We manage our farm with an understanding that the soil and ecosystem is the basis for the food we produce. We rely heavily on cover crops to improve soil health and reduce weed pressure. Cover crops are crops that can either fix nitrogen, produce lots of organic matter to cycle nutrients from deep in the soil back to the soil surface, provide nectar for pollinators, or cover the ground quickly to outcompete weeds. We usually try to mix multiple species together for the additive benefits. Cover crops and rotations are the basis of our farm ecosystem. When we started managing the farm last year the organic matter was 1.4% which is relatively low. We are hopeful that with dedicated effort we will see that number climb over the years.
In the photo to the right you can get a sense of our crop rotations. Each year we plan to keep one third of our fields in vegetable production and two thirds in cover crops. This gives us the ability to rotate our vegetables through different fields each season to keep fertility high and to reduce weed pressure and disease.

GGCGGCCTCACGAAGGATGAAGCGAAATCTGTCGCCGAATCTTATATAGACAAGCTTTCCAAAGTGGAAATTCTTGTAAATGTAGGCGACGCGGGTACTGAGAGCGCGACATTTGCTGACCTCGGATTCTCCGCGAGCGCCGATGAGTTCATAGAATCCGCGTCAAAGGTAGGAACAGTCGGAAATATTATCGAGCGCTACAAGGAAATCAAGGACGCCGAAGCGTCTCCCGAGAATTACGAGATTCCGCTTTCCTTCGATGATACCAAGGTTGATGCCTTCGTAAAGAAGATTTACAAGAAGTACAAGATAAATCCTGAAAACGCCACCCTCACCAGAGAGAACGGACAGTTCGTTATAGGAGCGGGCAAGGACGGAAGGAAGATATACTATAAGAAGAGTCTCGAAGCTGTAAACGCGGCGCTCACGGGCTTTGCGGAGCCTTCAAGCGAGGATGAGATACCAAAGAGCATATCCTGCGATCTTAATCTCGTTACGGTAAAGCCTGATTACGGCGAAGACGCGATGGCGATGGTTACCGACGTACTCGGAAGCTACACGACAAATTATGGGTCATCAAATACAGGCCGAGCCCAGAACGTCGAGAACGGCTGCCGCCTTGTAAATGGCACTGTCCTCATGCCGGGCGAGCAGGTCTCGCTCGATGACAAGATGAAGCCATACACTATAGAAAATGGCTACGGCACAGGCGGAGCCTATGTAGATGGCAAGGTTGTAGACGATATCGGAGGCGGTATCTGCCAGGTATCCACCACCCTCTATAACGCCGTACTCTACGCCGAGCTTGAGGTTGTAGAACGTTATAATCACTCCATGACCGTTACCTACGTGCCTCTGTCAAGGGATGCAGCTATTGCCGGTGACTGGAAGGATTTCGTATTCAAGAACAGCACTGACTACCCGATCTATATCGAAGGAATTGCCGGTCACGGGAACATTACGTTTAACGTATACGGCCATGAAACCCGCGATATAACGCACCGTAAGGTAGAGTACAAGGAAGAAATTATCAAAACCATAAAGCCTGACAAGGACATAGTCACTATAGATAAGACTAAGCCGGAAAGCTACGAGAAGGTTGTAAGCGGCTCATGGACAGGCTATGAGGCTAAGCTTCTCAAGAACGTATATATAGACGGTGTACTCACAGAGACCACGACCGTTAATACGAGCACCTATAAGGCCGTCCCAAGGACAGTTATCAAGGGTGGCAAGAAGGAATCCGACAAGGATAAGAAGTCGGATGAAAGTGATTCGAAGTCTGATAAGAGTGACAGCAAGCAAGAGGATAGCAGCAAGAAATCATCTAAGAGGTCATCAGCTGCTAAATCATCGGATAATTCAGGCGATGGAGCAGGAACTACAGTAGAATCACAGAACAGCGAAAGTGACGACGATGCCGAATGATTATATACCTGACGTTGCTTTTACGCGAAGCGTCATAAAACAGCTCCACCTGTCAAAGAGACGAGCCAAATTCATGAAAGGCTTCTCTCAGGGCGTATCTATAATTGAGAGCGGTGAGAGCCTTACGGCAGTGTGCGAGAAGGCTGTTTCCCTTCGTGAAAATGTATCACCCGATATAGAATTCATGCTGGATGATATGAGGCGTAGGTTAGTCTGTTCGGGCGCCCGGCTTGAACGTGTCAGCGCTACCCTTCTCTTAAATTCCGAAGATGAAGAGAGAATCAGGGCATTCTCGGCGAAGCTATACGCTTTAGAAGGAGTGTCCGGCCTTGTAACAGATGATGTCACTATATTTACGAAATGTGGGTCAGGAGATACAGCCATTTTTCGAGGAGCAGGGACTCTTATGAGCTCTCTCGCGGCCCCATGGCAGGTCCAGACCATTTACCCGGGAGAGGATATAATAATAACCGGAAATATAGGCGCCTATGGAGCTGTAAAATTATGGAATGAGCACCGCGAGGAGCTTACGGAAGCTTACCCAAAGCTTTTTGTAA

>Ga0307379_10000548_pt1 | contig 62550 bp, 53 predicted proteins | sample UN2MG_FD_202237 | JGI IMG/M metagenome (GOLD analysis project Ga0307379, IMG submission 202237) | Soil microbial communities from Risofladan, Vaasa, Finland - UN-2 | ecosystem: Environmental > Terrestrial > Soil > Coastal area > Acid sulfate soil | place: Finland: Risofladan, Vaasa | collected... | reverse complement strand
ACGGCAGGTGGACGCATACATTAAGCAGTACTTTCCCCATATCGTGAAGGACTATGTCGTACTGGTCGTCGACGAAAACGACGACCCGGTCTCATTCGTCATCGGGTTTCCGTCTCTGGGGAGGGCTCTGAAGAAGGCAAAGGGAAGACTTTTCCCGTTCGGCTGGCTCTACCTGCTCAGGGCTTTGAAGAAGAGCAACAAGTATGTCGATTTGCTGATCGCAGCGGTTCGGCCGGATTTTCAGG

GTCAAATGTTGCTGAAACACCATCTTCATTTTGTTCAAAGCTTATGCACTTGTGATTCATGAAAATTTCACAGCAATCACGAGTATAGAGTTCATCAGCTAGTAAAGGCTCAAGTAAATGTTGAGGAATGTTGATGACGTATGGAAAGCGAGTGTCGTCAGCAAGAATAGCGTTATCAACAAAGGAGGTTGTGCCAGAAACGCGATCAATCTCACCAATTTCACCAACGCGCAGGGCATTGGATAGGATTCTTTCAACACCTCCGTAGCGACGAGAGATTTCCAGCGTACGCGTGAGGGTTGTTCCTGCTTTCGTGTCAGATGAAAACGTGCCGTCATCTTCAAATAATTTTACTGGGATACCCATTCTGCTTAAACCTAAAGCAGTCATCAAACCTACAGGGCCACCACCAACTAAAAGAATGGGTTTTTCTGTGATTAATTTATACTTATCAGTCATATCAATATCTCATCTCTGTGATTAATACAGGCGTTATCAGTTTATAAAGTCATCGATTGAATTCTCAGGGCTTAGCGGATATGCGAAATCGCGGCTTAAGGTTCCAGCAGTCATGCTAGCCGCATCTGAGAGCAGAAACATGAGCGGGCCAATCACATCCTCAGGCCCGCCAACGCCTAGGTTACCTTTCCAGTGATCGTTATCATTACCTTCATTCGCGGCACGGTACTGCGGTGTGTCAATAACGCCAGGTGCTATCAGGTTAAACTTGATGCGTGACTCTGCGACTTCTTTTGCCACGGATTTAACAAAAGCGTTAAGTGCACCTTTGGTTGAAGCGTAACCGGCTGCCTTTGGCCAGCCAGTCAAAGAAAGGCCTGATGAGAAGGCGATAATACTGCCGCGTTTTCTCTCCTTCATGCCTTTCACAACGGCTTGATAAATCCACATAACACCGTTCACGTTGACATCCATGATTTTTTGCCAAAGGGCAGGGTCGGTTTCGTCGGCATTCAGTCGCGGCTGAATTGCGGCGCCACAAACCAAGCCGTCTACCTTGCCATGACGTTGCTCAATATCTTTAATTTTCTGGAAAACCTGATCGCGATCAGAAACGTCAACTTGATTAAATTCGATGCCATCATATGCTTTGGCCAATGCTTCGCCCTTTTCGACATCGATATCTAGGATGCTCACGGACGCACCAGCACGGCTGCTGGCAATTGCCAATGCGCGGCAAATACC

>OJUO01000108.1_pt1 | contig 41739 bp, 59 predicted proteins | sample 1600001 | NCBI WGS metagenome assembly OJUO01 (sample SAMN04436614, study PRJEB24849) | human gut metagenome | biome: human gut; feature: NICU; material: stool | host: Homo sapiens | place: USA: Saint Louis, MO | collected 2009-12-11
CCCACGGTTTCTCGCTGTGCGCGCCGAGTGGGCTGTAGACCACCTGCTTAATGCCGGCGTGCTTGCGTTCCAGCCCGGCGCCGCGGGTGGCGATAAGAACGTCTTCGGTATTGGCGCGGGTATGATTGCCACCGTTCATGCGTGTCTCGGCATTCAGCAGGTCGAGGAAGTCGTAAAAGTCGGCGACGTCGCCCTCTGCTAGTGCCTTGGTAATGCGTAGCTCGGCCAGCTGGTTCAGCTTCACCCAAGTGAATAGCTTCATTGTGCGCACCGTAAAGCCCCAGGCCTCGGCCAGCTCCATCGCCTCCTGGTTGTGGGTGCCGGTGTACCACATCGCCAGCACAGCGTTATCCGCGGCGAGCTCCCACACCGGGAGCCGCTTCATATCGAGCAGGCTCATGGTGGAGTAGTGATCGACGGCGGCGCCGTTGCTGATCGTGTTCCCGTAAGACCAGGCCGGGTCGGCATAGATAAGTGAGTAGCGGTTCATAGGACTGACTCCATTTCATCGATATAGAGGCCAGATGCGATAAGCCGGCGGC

The back field (tallest grass) was planted in sorghum sudan grass, sun hemp, buckwheat, sunflowers, and cowpeas and will likely be put in another cover crop next season and won’t be in vegetables until 2020 or 2021 depending on growth. The middle field was planted in oats and yellow blossom sweet clover, which will flower in 2019 providing sweet nectar to our bees and get an additional planting to be ready for 2020 vegetables. The field in front which is just sprouting was planted in oats and peas and will be our main vegetable field in 2019.
We manage pests first through cultural practices including rotation, variety selection, and netting. We complete thorough scouting to know what the problem is so that if we need to spray we do it when the pest is most vulnerable. We always select the least harmful product available and we only use materials certified by the Organic Materials Review Institute (OMRI).
For irrigation we used both drip irrigation and overhead sprinklers. In 2018 our irrigation was pond fed but we are now blessed with a high yield well which we hope to use more next season.
We also are beginning to put in place additional infrastructure to produce more winter greens in unheated tunnels. We plan to have a propagation greenhouse, 2 small tunnels that we will move around in the field throughout the year, and we are planning to construct a permanent high tunnel next season.
Feel free to visit or contact us with any questions you have!